I’ve tried to sit down and write something substantive here a few times over the past week and a half or so, but for whatever reason(s), the words haven’t come. Maybe it’s just because the last few weeks have been unusually full. Maybe I’m out of words. Maybe my spirit (and the Internet) is in need of a prolonged period of digital silence. Maybe I just need a vacation.
At any rate, in place of a more substantive piece, here are a few unfinished thoughts on unrelated matters for a summer Wednesday morning.
Next week, I’ll be in Harrisburg, PA for the 2015 Mennonite World Conference. I’ve never been to one of these events before (they only happen once every six years) so I don’t have a great idea what to expect. But I’m told these are mostly celebratory events rather than decision-making ones. And I’m all for that.
One of the things I’m most looking forward to is gathering with sisters and brothers from the global south and hearing their perspectives on faith and discipleship. We in the “north” or the “west” tend to assume, implicitly or explicitly, that our issues are everyone’s issues, and that because we’re the ones that brought Christianity to the south, that we still get to set the agenda. We pay lip service to the idea that we are no longer the dominant voice in global Christianity, but there is often a barely concealed paternalism in our views of Christians from Africa and South America whose theology we frequently find unsettling. I wonder if we really are open to learning from and being challenged, taught, even corrected by our fellow Christians from the global south. Or, perhaps as is so often the case, we like the idea of being open to these things much more than actually being open to them.
So, I’m looking forward to the conference itself very much. I’m also looking forward to being there with my family, and to taking the train to New York City for a few days after the conference is done for a short holiday. Five days in NYC isn’t nearly enough time, I know, but I think just being there will probably be an experience. If we can stomach the expense, we may even take in a Broadway show. 🙂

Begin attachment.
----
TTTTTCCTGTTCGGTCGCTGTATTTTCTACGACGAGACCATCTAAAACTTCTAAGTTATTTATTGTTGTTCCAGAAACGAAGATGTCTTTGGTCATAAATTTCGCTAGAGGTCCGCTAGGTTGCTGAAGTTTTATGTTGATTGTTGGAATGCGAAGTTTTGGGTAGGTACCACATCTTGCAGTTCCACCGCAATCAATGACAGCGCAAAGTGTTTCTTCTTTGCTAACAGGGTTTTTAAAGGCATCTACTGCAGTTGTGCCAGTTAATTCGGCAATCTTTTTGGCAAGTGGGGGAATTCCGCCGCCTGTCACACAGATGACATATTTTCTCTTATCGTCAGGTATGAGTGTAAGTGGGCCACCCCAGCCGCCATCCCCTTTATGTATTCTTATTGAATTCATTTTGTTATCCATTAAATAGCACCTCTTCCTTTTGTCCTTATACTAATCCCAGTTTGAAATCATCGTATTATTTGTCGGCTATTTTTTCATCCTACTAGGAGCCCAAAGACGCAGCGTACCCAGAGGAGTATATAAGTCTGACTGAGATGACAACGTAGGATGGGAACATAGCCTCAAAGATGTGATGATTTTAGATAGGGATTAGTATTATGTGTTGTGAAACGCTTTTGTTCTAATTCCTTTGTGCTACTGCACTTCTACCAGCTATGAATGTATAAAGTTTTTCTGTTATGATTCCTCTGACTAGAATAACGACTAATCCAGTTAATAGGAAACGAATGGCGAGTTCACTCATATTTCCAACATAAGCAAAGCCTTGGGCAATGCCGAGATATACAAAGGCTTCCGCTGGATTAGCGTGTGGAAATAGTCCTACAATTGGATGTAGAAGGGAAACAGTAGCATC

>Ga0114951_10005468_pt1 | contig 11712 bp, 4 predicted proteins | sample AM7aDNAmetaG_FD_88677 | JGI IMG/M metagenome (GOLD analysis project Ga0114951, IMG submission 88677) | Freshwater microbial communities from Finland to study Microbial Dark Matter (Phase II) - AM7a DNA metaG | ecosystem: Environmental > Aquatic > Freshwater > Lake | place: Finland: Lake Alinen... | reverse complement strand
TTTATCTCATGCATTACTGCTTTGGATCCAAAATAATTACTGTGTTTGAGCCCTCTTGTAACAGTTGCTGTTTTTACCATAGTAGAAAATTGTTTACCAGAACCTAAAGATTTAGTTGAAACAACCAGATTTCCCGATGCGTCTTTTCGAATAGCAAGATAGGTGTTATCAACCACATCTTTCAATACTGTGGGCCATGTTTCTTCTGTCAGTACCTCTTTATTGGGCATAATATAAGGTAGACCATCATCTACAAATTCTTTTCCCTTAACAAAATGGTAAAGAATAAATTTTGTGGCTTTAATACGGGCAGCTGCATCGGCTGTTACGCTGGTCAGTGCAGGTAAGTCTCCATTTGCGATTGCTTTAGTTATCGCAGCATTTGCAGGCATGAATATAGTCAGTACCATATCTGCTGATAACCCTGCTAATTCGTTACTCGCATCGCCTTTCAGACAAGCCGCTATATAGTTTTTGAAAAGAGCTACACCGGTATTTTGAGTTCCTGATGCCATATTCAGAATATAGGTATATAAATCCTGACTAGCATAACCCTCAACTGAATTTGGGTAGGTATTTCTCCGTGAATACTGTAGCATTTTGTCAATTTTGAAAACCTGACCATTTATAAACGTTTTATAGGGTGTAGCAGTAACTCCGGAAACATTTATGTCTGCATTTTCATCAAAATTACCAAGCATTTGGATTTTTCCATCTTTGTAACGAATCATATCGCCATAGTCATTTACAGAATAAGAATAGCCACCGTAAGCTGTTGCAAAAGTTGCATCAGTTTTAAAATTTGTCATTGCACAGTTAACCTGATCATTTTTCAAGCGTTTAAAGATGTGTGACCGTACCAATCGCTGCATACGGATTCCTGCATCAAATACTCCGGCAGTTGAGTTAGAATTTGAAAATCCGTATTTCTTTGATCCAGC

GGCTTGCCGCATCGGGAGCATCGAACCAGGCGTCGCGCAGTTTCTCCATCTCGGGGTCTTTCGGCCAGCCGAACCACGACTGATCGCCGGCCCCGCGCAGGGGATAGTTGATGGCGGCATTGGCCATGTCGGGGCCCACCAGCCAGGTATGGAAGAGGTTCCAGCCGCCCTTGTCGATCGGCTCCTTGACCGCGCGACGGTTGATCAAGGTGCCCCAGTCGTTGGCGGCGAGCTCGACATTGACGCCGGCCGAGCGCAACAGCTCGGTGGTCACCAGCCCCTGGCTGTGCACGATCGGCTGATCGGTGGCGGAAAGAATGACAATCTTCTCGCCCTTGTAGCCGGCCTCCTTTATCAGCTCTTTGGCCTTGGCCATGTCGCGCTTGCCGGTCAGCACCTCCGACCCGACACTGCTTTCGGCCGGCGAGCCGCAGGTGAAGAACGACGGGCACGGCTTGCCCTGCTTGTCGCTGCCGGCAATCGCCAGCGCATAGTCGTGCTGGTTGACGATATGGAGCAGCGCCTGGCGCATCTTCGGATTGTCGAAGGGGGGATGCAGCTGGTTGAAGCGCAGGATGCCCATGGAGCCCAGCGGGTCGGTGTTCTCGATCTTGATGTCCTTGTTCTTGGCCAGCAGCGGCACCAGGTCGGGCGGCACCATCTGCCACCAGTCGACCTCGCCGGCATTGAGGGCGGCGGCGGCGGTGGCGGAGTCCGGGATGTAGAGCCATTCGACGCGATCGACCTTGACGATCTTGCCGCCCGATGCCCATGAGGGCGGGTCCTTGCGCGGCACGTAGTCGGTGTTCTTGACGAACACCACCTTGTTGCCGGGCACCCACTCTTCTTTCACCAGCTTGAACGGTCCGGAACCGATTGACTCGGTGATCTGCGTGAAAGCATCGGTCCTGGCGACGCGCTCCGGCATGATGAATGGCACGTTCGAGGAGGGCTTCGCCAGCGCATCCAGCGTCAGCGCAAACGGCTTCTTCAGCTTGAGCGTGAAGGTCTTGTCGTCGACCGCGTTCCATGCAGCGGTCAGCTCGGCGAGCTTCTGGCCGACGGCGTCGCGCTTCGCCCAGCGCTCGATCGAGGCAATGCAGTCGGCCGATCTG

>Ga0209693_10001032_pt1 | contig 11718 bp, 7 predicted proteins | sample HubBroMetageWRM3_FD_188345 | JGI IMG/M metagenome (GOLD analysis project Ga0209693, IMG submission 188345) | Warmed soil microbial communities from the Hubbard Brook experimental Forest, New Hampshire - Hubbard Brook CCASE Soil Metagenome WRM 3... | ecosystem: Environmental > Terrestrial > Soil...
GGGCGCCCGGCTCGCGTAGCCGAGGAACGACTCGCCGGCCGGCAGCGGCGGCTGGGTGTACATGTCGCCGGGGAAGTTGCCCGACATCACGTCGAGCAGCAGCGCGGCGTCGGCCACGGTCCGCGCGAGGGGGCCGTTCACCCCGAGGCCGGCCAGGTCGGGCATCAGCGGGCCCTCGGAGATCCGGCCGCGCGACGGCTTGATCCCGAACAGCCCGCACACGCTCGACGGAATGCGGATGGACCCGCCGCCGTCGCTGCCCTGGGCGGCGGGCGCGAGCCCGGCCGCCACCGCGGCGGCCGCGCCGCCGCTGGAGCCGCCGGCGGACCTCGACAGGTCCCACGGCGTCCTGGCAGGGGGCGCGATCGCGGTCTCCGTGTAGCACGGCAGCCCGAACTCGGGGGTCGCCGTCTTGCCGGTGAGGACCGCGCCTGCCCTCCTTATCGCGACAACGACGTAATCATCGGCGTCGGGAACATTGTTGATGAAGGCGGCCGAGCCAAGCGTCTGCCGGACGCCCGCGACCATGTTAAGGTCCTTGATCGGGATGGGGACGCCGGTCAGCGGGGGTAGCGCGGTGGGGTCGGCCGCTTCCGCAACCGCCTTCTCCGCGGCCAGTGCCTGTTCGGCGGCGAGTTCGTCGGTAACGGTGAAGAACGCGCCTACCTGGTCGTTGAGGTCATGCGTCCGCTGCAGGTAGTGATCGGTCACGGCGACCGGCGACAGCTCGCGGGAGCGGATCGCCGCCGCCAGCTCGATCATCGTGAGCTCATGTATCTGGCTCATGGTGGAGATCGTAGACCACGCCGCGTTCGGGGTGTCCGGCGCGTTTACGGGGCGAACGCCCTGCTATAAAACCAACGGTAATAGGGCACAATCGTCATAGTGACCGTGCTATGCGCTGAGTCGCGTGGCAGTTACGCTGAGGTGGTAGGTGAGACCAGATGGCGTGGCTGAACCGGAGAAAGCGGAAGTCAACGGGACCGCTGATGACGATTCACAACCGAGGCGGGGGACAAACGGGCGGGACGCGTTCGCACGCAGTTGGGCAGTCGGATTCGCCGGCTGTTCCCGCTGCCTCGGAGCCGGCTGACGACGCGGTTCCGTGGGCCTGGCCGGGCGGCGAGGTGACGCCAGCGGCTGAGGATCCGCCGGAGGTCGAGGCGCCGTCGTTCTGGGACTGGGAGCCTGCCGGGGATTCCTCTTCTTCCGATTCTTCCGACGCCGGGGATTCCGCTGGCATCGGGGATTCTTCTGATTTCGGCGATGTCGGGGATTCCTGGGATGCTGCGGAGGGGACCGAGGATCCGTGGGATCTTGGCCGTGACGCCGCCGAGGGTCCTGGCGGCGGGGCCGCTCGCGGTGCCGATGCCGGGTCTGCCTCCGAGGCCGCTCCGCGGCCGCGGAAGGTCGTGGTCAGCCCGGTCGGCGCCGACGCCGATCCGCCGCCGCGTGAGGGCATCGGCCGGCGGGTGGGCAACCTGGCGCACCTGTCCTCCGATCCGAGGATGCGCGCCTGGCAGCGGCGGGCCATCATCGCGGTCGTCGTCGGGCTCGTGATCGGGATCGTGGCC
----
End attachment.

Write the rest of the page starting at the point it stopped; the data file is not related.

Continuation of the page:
I have thus far refrained from commenting on the recent decision by the Supreme Court of the United States regarding sex marriage. This is partly for the uninteresting reason that I don’t live in the USA. It’s also because we crossed this bridge in Canada over a decade ago and the sky has, so far as I can tell, not fallen. Additionally, I think it’s a very peculiar thing for the church to expect the state to legislate their moral convictions. Particularly in a pluralistic democracy. I also think that the institution of marriage is one of these things that people like to have very strong opinions about, but not as much resolve to actually live out. Present divorce rates might suggest that heterosexuals have been doing quite a fine job of undermining the institution of marriage themselves for quite some time now, after all. So, for these reasons (and others), I don’t feel too inclined to wade into the fray of what so often feels like a (foreign) culture war that can have no winners.
I am, however, interested in the shape our cultural discourse takes these days. Particularly online. The SCOTUS decision was, inevitably, followed by the now customary mad rush to social media to register our, a) gleeful triumphalism; or b) shock and outrage. Instantly. And this was followed by our reactions of anger to a) and b). This predictable scenario took a few days to spend itself in righteous indignation, and then we all moved on, feeling suitably… suitably, well, what? Vindicated? Justified? As if our moral duty had been done? What, exactly, does all of this online shouting accomplish?